In my previous post I discussed the emotion guilt and how it can stem fromwanting something that you think you’re not supposed to. I wanted to continue with this thread but with a slightly different approach.

Imagine there’s woman who was born to a family of doctors. Her dad is an oncologist while here mom is a neurologist. Everybody knows that she is going to be a great doctor one day.

As she grows up, she starts to show excellent aptitude for math and science. She graduates high school early, summa cum laude of course, and heads off to a prestigious Ivy League School. After earning her bachelor’s degree in Biomedical Engineering, she goes to graduate school to work on her M.D./Ph.D. This is 8 years of intense study and she does excellently. She exceeds everyone’s expectations and graduates at the top of her class.

What should she do from here?

The obvious answer is to do her residency and then become a full-time staff doctor at a great hospital. After all, she spent her entire life gaining the expertise required to become a medical doctor.

But what if she didn’t do this? What if, instead of doing what she was supposed to do, she decided that this really wasn’t for her and she began to travel the world?

Perhaps she never wanted to truly become a doctor. It is entirely possible that she was great at math and science, but truly had no interest in it. She succeeded because she worked hard, but she really didn’t love what she was doing. She never said anything about this to anyone and only when she had gone as far as she could go in school did she speak up about it.

Her parents, of course, would be severely disappointed if she ‘quit’ now. It would be such a waste after all. But would it really? She is the only person that should be in control of her life. Does she have an obligation to become a doctor and utilize her expertise even if she doesn’t want that life path?

I realize that this is an extreme example. I would hope that everybody who is a doctor is doing it because they love the work and they are fulfilled by helping people in this manner. The reason I bring up this scenario is because I am in a very similar situation.

I have spent years gaining the expertise to become a Chemical Engineer. I earned my associate’s degree in Pre-Engineering (whatever that is), my Bachelor’s in Chemical Engineering, and I’m nearly done with my Ph.D. in Chemical and Biomolecular Engineering. I’ve spent the last three years researching cancer metabolism using our unique approach. But what if, when I am Dr. Taylor Murphy, I don’t want to go into academia, industry, consulting, or work for a start-up?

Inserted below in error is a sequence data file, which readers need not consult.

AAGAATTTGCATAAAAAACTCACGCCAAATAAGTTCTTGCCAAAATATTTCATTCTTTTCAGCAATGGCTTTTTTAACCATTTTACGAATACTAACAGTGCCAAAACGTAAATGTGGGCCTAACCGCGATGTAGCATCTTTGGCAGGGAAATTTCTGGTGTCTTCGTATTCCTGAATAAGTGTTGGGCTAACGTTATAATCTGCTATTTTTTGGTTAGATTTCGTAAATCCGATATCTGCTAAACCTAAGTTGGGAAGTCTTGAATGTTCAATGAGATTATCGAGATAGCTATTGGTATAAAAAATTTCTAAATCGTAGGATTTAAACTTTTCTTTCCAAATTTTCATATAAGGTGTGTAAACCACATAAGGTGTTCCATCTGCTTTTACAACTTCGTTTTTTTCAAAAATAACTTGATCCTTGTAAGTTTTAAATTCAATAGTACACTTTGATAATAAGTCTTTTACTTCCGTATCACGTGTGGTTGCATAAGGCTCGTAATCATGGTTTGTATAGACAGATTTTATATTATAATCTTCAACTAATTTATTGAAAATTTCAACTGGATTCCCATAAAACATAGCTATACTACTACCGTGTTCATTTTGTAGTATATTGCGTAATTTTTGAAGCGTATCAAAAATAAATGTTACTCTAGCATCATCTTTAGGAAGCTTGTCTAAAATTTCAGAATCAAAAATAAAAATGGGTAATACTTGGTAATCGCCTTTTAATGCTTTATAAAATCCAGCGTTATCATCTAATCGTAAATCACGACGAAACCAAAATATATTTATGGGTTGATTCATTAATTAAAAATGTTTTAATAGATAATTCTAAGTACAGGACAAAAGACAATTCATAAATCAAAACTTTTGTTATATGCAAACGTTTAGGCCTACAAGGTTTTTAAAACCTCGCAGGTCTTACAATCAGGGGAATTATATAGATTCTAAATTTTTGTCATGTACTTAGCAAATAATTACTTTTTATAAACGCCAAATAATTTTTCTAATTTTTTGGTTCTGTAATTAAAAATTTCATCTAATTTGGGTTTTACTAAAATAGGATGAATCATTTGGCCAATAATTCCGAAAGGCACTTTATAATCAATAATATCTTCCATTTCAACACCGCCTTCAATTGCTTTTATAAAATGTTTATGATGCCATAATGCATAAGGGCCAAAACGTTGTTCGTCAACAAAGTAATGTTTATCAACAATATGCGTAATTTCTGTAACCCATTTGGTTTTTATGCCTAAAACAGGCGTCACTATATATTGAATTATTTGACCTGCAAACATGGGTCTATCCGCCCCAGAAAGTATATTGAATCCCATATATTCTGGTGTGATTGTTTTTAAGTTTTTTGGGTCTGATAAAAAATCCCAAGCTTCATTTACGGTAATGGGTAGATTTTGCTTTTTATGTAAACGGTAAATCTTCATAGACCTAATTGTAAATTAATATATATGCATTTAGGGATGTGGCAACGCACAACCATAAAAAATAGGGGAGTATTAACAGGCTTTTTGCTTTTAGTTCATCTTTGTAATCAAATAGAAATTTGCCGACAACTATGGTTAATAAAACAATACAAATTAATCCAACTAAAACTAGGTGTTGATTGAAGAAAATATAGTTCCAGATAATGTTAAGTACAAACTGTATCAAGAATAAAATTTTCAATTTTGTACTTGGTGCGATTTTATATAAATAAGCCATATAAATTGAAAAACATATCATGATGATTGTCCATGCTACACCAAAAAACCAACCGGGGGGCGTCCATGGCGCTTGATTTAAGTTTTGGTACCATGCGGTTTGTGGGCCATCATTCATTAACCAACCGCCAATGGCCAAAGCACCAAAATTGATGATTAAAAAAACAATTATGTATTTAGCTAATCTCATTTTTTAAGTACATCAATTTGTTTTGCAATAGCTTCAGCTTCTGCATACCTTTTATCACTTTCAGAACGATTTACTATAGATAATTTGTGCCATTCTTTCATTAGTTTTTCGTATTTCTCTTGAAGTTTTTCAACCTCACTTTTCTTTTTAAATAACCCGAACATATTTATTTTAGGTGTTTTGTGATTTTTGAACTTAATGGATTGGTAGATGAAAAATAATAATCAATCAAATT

My natural aptitude for science, math, and chemistry made Chemical Engineering the obvious choice. I actually wanted to go into chemistry but I was convinced by my family to do engineering. I think partially for the money and partially because it used more math. I went to graduate school because I was afraid I didn’t know enough with my bachelor’s degree so I went out to ‘learn more’.

What am I obligated to do once I graduate? Do I have some great responsibility to stay on this career path and apply my learned skills? What if I choose to never use this knowledge I’ve gained and instead decide to pursue something else.

This imaginary (well maybe not so imaginary) girl that I created and I have a lot in common. We both would be able to use our expertise to help people. We both spent many years learning something. And we both have yearnings to do something entirely different.

On one side of the argument is the idea of having an abundance mentality. I could say, well, there are vast numbers of other engineers in this world. What I don’t do, somebody else will pick up the slack. On the other side, there is a well known need for people in the STEM (Science, Technology, Engineering, and Math) disciplines and I would be doing a disservice to society by not contributing in this way. Would I really be contributing that much, though, if my heart wasn’t really in it?

This is a difficult concept that I’ve been struggling with for a while now. I know, without a doubt, that once I graduate I could get a job somewhere that pays close to 6-figures. There are a lot of people out there right now that would do anything for a high-paying job like that. I could take a job like that, but I have a strong feeling that I would, within a year or two, become quite unhappy with my position. I would keep reading about other people doing things and having experiences that I want, and I would become more pessimistic about my current position. The money is nothing because I know that it won’t fulfill me. It can make me temporarily happy (even if that temporary time is > 5 years) but it won’t fulfill me. If I’m fulfilled in what I’m doing, then I really don’t care how much I make. This is something that’s taken a long time to realize, but it’s true. All the money in the world is nothing without the fulfillment and satisfaction of knowing I’m doing what makes me truly happy.

So I ask the question again. What is my obligation? I don’t believe I want to go the traditional route. I’ve been writing a large number of words lately to attempt to build my language skills. I plan on testing, vigorously, other avenues that may interest me. Maybe I will find a great engineering job that is fulfilling and allows me to do the other things I want. Or perhaps I’ll start something now that blossoms into a great opportunity to create the lifestyle I want.

In the end, the girl decided not to go work at a hospital. She chose to work for Doctor’s Without Borders and contribute to the world in a way that both uses her expertise, fulfills her immensely, and changes people’s lives for the better. If only life were as simple as a story…